The fact that the social networks just like the rest of the Internet have been kept under heavy surveillance by the US and its watchdogs – the NSA, CIA, FBI and a number of other Western intelligence agencies – has been repeatedly stressed by the international media. It’s clear that the United States, in flagrant violation of fundamental human rights, has created a global system of electronic espionage, that focuses on the interception and processing of personal data of users around the world that was obtained by phone tapping, short messages theft, and social network monitoring.
Following in Washington’s steps, its loyal allies are trying to do their best to snatch personal information from their citizens and foreigners by implementing various spyware tools to ensure that no one may keep secrets from the government any longer, no matter how personal they may be.
Thus, recently the UK Surveillance Tribunal, after studying claims of illegal spying activities by local intelligence services against British citizens, stated that the exchange of intercepted private information between US secret services and the Government Communications Headquarters (GCHQ) that was carried on for the last 7 years was in direct violation of UK laws, on top of the fact that these activities violated the European Convention on Human Rights. In addition, as it was reported by The Guardian, MI-5 and MI-6 illegally tapped private conversations of UK citizens with their lawyers to ensure that authorities would have an upper hand in court, which is absolutely unacceptable according to both national and international standards.
France is also trying to keep up with it’s Anglo-Saxons nneighbors by unleashing a virus codenamed Babar, which had been allowing French secret agencies to keep track of private conversations in such messengers as Skype, Yahoo Messenger and MSN. This virus was named after the famous hero of the French-Canadian animated series Babar the Elephant that had enormous ears. This particular spyware allows French spies to monitor the keyboard input along with recording voice conversations of countless users around the globe.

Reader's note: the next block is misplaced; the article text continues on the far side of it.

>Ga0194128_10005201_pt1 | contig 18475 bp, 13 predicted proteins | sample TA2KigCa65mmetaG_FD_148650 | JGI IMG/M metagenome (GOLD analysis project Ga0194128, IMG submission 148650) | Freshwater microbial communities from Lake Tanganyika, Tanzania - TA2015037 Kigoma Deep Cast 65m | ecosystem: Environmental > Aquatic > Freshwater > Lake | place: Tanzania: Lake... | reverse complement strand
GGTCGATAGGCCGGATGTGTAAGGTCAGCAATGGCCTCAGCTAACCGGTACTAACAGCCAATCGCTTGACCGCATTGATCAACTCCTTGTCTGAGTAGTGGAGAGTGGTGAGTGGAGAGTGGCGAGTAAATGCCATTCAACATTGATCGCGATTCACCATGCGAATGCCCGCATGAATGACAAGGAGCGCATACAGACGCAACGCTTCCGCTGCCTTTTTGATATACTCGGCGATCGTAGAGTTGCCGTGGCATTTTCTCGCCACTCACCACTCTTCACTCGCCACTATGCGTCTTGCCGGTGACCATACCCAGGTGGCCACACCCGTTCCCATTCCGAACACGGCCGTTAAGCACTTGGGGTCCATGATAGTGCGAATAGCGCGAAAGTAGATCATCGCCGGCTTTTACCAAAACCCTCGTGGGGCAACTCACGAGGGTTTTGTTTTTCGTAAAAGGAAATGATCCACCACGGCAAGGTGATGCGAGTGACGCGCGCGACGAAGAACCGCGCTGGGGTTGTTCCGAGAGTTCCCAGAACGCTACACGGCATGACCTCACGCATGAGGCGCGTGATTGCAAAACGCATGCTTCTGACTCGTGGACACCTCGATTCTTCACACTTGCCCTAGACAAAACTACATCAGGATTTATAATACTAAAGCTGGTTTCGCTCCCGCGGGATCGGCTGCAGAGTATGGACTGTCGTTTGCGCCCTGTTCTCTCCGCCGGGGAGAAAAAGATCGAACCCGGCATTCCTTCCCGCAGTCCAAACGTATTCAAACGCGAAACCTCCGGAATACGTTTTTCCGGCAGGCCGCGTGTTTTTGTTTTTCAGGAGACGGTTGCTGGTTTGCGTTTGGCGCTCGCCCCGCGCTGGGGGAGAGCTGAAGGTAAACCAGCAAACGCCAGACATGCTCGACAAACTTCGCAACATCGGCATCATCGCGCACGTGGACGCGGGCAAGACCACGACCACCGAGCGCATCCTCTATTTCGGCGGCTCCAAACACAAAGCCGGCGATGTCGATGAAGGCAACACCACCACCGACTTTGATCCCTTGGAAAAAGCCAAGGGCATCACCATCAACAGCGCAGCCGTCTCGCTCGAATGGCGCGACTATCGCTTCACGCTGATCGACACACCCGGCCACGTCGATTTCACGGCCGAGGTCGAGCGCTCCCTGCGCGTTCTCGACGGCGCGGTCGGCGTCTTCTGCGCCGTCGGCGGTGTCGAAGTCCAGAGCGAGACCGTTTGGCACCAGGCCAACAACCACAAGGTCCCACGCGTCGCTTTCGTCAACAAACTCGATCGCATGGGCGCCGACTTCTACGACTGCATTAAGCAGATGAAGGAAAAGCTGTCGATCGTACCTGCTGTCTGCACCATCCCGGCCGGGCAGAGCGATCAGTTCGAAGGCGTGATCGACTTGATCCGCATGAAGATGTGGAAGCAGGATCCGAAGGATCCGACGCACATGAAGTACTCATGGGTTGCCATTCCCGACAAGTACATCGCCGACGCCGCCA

As it has been announced by two independent researchers – G Data Software AG (a German software company specializing in IT-security) and the American security team CyphortLabs, this spyware was created by Directorate-General for External Security – a French intelligence agency. Initially this virus was discovered back in 2009 by the Communications Security Establishment Canada (CSEC) when its agents were studying documents that had been provided by Edward Snowden. It turned out that Babar had been created to monitor Iran’s nuclear program, but France decided to put this spyware “to good use” for spying in Algeria, Greece, Spain, Norway, Canada, Côte d’Ivoire, Egypt, Turkey and many other countries.
However the Babar spyware is but a new and improved version of Evil Bunny, the virus that French secret services had been using or much longer. To modify this Bunny, French agents invited a number of young and talented hackers to work in the DGSE headquarters, located at Fort de Noisy to the northeast of Paris.
Our rights on the Internet are being assaulted on a daily basis, as the West is increasing its usage of social networks and the Internet in general to obtain private information that could serve its interests. They have been violating the fundamental rights of people around the globe time and time again, while international institutions keep silent about these facts as if they didn’t even exist. But what can countries do in a situation like this? – In this context, China can serve as a perfect example of dealing with Washington’s cunning ways.
When the US State Department closed Hotmail in China for purely political reasons, Beijing was quick to ban MSN services, which granted the country billions of dollars in fines and Washington’s assurances not to use such measures anytime again in the near future. Later on, as Washington persisted, China launched its own “Google” under the brand Baidu and, later on, it created its own YouTube, Twitter and Facebook. Which means only one thing – there are ways for soveriegn governments to fight this, but harsh steps are to be taken before that.
Vladimir Platov, an expert on the Middle East, exclusively for the online magazine “New Eastern Outlook”